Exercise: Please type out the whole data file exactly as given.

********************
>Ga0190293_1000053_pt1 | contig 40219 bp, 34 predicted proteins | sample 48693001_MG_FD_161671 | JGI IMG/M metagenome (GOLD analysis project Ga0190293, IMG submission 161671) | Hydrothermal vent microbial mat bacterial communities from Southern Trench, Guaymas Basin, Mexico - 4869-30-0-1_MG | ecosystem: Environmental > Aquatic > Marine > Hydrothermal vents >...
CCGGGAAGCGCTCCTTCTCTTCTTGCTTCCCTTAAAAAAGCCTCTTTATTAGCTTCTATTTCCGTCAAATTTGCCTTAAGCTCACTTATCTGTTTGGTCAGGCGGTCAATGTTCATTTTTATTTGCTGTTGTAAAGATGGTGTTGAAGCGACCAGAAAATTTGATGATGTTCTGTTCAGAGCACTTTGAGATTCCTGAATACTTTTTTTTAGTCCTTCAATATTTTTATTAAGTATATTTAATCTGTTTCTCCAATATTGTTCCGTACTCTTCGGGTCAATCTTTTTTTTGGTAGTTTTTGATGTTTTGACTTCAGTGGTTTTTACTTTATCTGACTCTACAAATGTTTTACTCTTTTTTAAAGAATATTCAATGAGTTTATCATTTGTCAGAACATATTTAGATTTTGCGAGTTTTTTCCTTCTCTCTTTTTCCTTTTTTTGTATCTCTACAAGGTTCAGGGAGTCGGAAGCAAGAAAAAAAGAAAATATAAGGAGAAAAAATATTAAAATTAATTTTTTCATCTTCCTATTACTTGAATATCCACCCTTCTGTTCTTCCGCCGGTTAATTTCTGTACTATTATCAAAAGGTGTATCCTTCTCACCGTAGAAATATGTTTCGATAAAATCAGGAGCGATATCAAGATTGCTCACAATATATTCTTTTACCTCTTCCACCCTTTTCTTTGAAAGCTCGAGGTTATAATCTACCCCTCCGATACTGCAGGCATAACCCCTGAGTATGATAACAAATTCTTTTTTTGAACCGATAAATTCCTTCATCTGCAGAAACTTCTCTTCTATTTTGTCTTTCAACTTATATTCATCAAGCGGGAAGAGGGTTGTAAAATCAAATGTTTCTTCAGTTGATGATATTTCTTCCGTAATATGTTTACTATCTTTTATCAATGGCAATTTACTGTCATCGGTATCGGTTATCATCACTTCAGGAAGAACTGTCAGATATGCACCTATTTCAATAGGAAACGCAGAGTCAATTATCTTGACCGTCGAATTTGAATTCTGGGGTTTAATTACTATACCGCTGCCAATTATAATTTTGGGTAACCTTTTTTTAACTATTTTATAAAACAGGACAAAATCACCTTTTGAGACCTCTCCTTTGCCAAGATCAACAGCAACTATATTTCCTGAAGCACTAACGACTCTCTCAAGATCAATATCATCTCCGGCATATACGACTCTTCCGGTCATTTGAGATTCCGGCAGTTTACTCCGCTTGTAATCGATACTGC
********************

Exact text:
>Ga0190293_1000053_pt1 | contig 40219 bp, 34 predicted proteins | sample 48693001_MG_FD_161671 | JGI IMG/M metagenome (GOLD analysis project Ga0190293, IMG submission 161671) | Hydrothermal vent microbial mat bacterial communities from Southern Trench, Guaymas Basin, Mexico - 4869-30-0-1_MG | ecosystem: Environmental > Aquatic > Marine > Hydrothermal vents >...
CCGGGAAGCGCTCCTTCTCTTCTTGCTTCCCTTAAAAAAGCCTCTTTATTAGCTTCTATTTCCGTCAAATTTGCCTTAAGCTCACTTATCTGTTTGGTCAGGCGGTCAATGTTCATTTTTATTTGCTGTTGTAAAGATGGTGTTGAAGCGACCAGAAAATTTGATGATGTTCTGTTCAGAGCACTTTGAGATTCCTGAATACTTTTTTTTAGTCCTTCAATATTTTTATTAAGTATATTTAATCTGTTTCTCCAATATTGTTCCGTACTCTTCGGGTCAATCTTTTTTTTGGTAGTTTTTGATGTTTTGACTTCAGTGGTTTTTACTTTATCTGACTCTACAAATGTTTTACTCTTTTTTAAAGAATATTCAATGAGTTTATCATTTGTCAGAACATATTTAGATTTTGCGAGTTTTTTCCTTCTCTCTTTTTCCTTTTTTTGTATCTCTACAAGGTTCAGGGAGTCGGAAGCAAGAAAAAAAGAAAATATAAGGAGAAAAAATATTAAAATTAATTTTTTCATCTTCCTATTACTTGAATATCCACCCTTCTGTTCTTCCGCCGGTTAATTTCTGTACTATTATCAAAAGGTGTATCCTTCTCACCGTAGAAATATGTTTCGATAAAATCAGGAGCGATATCAAGATTGCTCACAATATATTCTTTTACCTCTTCCACCCTTTTCTTTGAAAGCTCGAGGTTATAATCTACCCCTCCGATACTGCAGGCATAACCCCTGAGTATGATAACAAATTCTTTTTTTGAACCGATAAATTCCTTCATCTGCAGAAACTTCTCTTCTATTTTGTCTTTCAACTTATATTCATCAAGCGGGAAGAGGGTTGTAAAATCAAATGTTTCTTCAGTTGATGATATTTCTTCCGTAATATGTTTACTATCTTTTATCAATGGCAATTTACTGTCATCGGTATCGGTTATCATCACTTCAGGAAGAACTGTCAGATATGCACCTATTTCAATAGGAAACGCAGAGTCAATTATCTTGACCGTCGAATTTGAATTCTGGGGTTTAATTACTATACCGCTGCCAATTATAATTTTGGGTAACCTTTTTTTAACTATTTTATAAAACAGGACAAAATCACCTTTTGAGACCTCTCCTTTGCCAAGATCAACAGCAACTATATTTCCTGAAGCACTAACGACTCTCTCAAGATCAATATCATCTCCGGCATATACGACTCTTCCGGTCATTTGAGATTCCGGCAGTTTACTCCGCTTGTAATCGATACTGC